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Guns, Unglorified in 'The Clay Duke'

The lights are on full strength at On the Boards, as a lithe blonde woman paces the stage, swaddled in a soft pink sweater and wracked by concentration. A handful of people are sprinkled in the theatre's seats as director/choreographer Dayna Hanson burns a trail across the stage. She's preparing for an open rehearsal of her new dance/theatre piece The Clay Duke, a heightened, hybrid work inspired by, of all things, a YouTube video.

In December 2010, Hanson's son showed her the newly posted video of a shooting, that had garnered one million views in the first week of posting. Earlier that month, 56-year-old Clay Duke, reportedly a bipolar ex-con and licensed massage therapist, walked into a school board meeting in Panama City, Florida, brandishing a gun. As he entered the room, Duke spray painted a giant V within a circle on the wall and instructed everyone but the board members to leave the room. He then turned his attention to the panel of men behind the dais. His wife had been fired from her teaching job, and their unemployment benefits had run out. After some bizarre, back-and-forth bargaining, Duke fires on the board, missing everyone. He's shot by a security guard, then shoots himself in the head. It's an odd scene, dramatic but uneventful, the last moments of a man's life spent in an utterly ineffectual dispensation of justice.

"I was fascinated by how human nature showed itself in the video," Hanson says, "And how these individuals behaved and related with one another during these bizarre and tragic last moments of one person's life." To explore this moment in human nature, Hanson assembled an ensemble of longtime collaborators and friends: dancers Wade Madsen and Peggy Piacenza, Thomas Graves of the Rude Mechs in Austin, Dave Proscia and Sarah Rudinoff.

"I love them each individually and I love how the room feels when all are engaged," says Hanson. "Each person is so utterly invested in this process and has so much intelligence, emotion, imagination, nuance and talent to give to the piece. The work really reflects the performers as much as the source material."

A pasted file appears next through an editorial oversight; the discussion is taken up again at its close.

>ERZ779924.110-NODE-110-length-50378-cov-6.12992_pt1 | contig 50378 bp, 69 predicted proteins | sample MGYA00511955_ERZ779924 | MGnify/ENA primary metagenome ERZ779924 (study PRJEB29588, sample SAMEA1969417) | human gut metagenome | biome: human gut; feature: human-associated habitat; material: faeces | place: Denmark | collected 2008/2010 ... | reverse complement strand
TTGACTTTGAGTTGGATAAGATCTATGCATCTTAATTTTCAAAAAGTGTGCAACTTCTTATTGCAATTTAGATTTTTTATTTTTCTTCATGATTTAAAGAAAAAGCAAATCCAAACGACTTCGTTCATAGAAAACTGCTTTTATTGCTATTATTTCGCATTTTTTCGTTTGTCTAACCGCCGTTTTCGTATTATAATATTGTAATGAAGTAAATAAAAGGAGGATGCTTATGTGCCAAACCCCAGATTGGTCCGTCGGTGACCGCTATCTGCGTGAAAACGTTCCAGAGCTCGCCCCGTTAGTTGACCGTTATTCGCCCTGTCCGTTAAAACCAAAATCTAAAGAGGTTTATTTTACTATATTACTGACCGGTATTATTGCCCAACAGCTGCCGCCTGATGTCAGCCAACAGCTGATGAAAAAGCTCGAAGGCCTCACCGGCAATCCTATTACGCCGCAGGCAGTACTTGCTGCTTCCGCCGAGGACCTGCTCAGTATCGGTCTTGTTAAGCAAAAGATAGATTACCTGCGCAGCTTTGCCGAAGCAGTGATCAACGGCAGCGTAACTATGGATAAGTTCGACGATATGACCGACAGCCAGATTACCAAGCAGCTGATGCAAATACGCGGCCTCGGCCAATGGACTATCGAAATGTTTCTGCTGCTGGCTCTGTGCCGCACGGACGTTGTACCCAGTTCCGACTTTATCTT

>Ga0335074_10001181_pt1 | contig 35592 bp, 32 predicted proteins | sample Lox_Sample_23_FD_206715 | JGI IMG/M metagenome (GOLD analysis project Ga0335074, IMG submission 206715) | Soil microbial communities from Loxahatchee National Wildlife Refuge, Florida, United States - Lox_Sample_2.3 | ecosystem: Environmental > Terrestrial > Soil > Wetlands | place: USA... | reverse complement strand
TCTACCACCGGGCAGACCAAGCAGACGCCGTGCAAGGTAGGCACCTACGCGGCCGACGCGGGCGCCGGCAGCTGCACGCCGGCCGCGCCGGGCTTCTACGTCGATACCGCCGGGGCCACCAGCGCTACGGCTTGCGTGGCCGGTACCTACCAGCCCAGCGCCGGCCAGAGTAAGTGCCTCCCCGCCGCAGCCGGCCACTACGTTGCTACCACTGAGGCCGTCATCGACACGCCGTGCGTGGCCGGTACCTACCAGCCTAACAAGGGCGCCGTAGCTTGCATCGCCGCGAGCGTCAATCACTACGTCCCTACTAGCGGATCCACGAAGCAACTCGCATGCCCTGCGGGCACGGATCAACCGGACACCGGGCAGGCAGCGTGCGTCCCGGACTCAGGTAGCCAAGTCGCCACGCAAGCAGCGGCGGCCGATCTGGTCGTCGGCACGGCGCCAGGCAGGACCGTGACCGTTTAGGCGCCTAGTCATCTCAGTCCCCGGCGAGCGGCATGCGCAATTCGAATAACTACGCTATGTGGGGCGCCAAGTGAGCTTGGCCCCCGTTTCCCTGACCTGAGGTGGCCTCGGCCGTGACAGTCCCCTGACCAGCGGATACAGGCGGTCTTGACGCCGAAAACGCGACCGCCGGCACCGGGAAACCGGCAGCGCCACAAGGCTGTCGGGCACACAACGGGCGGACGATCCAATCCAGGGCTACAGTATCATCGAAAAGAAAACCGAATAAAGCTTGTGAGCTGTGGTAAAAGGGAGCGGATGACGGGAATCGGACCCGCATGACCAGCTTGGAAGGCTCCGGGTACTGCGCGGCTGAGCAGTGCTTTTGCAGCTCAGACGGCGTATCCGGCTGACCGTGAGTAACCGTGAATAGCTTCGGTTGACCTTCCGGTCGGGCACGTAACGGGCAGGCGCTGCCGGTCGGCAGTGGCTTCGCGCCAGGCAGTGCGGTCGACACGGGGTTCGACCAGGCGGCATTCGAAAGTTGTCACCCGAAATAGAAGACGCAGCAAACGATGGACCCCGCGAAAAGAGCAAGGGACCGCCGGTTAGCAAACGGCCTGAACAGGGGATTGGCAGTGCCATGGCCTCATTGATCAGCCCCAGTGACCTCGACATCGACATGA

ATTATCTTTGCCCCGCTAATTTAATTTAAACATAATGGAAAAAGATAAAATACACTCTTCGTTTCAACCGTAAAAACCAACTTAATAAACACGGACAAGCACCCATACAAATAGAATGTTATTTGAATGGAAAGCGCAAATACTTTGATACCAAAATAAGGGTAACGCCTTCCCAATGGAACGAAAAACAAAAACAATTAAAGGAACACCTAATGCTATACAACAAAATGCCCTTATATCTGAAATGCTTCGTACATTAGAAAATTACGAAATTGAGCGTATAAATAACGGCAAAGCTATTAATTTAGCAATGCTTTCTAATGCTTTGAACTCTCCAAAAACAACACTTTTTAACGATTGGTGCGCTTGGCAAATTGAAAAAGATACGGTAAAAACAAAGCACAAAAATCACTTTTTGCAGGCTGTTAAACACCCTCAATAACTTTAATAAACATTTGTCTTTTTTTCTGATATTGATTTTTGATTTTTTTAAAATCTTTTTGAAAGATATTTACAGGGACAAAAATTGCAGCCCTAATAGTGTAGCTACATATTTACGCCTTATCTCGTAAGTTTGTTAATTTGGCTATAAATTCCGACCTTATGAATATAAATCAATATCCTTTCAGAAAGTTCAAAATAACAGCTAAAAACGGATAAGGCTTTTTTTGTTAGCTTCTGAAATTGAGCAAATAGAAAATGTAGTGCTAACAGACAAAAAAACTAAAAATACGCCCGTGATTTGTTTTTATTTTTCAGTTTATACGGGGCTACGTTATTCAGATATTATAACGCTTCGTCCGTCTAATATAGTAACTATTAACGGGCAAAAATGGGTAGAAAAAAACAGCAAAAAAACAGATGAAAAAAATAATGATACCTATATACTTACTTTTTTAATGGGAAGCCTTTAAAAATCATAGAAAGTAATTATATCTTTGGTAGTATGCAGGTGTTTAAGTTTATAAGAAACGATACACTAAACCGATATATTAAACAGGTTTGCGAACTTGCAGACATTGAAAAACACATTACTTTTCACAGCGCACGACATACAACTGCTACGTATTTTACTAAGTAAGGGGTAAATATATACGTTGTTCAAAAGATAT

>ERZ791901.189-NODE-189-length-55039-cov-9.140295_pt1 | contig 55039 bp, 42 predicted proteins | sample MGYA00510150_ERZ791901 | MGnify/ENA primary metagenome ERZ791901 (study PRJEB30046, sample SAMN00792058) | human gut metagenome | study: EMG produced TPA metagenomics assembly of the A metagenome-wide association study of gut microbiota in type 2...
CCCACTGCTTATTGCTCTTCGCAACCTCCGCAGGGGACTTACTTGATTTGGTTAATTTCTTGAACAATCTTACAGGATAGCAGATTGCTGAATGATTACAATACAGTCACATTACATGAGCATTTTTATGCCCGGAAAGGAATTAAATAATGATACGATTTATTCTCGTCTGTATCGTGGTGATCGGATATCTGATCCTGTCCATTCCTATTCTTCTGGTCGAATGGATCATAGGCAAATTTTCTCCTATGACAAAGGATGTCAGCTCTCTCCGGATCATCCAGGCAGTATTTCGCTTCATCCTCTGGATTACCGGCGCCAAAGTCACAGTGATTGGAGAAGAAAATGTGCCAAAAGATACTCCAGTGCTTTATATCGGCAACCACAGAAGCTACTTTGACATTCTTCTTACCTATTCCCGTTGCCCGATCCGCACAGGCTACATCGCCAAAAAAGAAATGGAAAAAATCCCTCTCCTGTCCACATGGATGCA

Over the last 18 months, Hanson and her team have recreated the physicality of the video and experimented with improvisation—precise attention to detail, tempered by fluid artistry. The resulting work is like a theme and variations, a moment looped and re-looped, examined and re-examined. Hanson's choreography melds with some of Duke's own words: "I'm gonna die today." "You fired my wife." References to the poor 95 percent, which Duke posted on a Facebook page created only a week before his death. Chekhov's treatment of suicide in his dramatic writing also infuses the work, as do the Death Wish films of the '70s and '80s (which explain the Charles Bronson references sprinkled throughout the piece).

"This source material is heavy and it has been challenging to remain light throughout the making of it," says Hanson. Amid the heartbreaking moments of physical connection and musical solitude, she mines absurdity: tap dancing, animal masks, a kennel, a moment when a female school board member whacked Duke with her purse, to almost comic effect. Crucially, Hanson is not giving answers. She's not making a statement on gun control, or mental illness. She's just looking, really looking, at a man and a moment.

"This is probably my most ambitious project to date," Hanson says. "Within this piece I am both undertaking new challenges in structure and content and trying to refine some of the things I think I do well. It is probably the most theatrical of all my work. Perhaps my next piece will be 'pure dance' but then I enjoy this hybrid form very much."

The Clay Duke runs Dec. 5-8 at On the Boards.

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